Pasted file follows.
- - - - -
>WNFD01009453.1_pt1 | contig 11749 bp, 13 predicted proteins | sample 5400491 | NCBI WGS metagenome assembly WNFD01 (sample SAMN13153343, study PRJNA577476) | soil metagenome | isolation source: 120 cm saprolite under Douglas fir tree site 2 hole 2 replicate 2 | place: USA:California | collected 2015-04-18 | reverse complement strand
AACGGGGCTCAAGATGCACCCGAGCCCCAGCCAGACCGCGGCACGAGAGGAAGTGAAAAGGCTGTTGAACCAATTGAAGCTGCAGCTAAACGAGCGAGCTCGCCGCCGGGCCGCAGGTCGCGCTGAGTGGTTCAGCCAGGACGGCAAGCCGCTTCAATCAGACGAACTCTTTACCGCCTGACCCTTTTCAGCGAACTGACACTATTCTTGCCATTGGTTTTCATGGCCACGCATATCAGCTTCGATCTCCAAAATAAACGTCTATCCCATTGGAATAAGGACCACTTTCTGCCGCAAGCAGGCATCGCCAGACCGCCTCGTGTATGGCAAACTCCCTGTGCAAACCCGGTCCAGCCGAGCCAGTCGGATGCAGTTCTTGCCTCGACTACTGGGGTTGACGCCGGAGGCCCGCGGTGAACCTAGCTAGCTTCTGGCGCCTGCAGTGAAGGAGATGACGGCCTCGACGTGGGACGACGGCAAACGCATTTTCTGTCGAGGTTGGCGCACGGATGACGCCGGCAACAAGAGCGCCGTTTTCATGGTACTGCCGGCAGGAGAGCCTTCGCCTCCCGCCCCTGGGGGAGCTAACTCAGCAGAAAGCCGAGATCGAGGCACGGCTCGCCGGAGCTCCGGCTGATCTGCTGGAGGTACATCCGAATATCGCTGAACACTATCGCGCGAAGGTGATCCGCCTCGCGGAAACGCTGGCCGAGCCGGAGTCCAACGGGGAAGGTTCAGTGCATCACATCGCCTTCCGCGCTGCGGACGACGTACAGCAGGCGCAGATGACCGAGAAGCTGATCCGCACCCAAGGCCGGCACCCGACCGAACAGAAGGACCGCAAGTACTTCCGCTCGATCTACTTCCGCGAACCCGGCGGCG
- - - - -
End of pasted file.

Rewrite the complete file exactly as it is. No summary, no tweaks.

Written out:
>WNFD01009453.1_pt1 | contig 11749 bp, 13 predicted proteins | sample 5400491 | NCBI WGS metagenome assembly WNFD01 (sample SAMN13153343, study PRJNA577476) | soil metagenome | isolation source: 120 cm saprolite under Douglas fir tree site 2 hole 2 replicate 2 | place: USA:California | collected 2015-04-18 | reverse complement strand
AACGGGGCTCAAGATGCACCCGAGCCCCAGCCAGACCGCGGCACGAGAGGAAGTGAAAAGGCTGTTGAACCAATTGAAGCTGCAGCTAAACGAGCGAGCTCGCCGCCGGGCCGCAGGTCGCGCTGAGTGGTTCAGCCAGGACGGCAAGCCGCTTCAATCAGACGAACTCTTTACCGCCTGACCCTTTTCAGCGAACTGACACTATTCTTGCCATTGGTTTTCATGGCCACGCATATCAGCTTCGATCTCCAAAATAAACGTCTATCCCATTGGAATAAGGACCACTTTCTGCCGCAAGCAGGCATCGCCAGACCGCCTCGTGTATGGCAAACTCCCTGTGCAAACCCGGTCCAGCCGAGCCAGTCGGATGCAGTTCTTGCCTCGACTACTGGGGTTGACGCCGGAGGCCCGCGGTGAACCTAGCTAGCTTCTGGCGCCTGCAGTGAAGGAGATGACGGCCTCGACGTGGGACGACGGCAAACGCATTTTCTGTCGAGGTTGGCGCACGGATGACGCCGGCAACAAGAGCGCCGTTTTCATGGTACTGCCGGCAGGAGAGCCTTCGCCTCCCGCCCCTGGGGGAGCTAACTCAGCAGAAAGCCGAGATCGAGGCACGGCTCGCCGGAGCTCCGGCTGATCTGCTGGAGGTACATCCGAATATCGCTGAACACTATCGCGCGAAGGTGATCCGCCTCGCGGAAACGCTGGCCGAGCCGGAGTCCAACGGGGAAGGTTCAGTGCATCACATCGCCTTCCGCGCTGCGGACGACGTACAGCAGGCGCAGATGACCGAGAAGCTGATCCGCACCCAAGGCCGGCACCCGACCGAACAGAAGGACCGCAAGTACTTCCGCTCGATCTACTTCCGCGAACCCGGCGGCG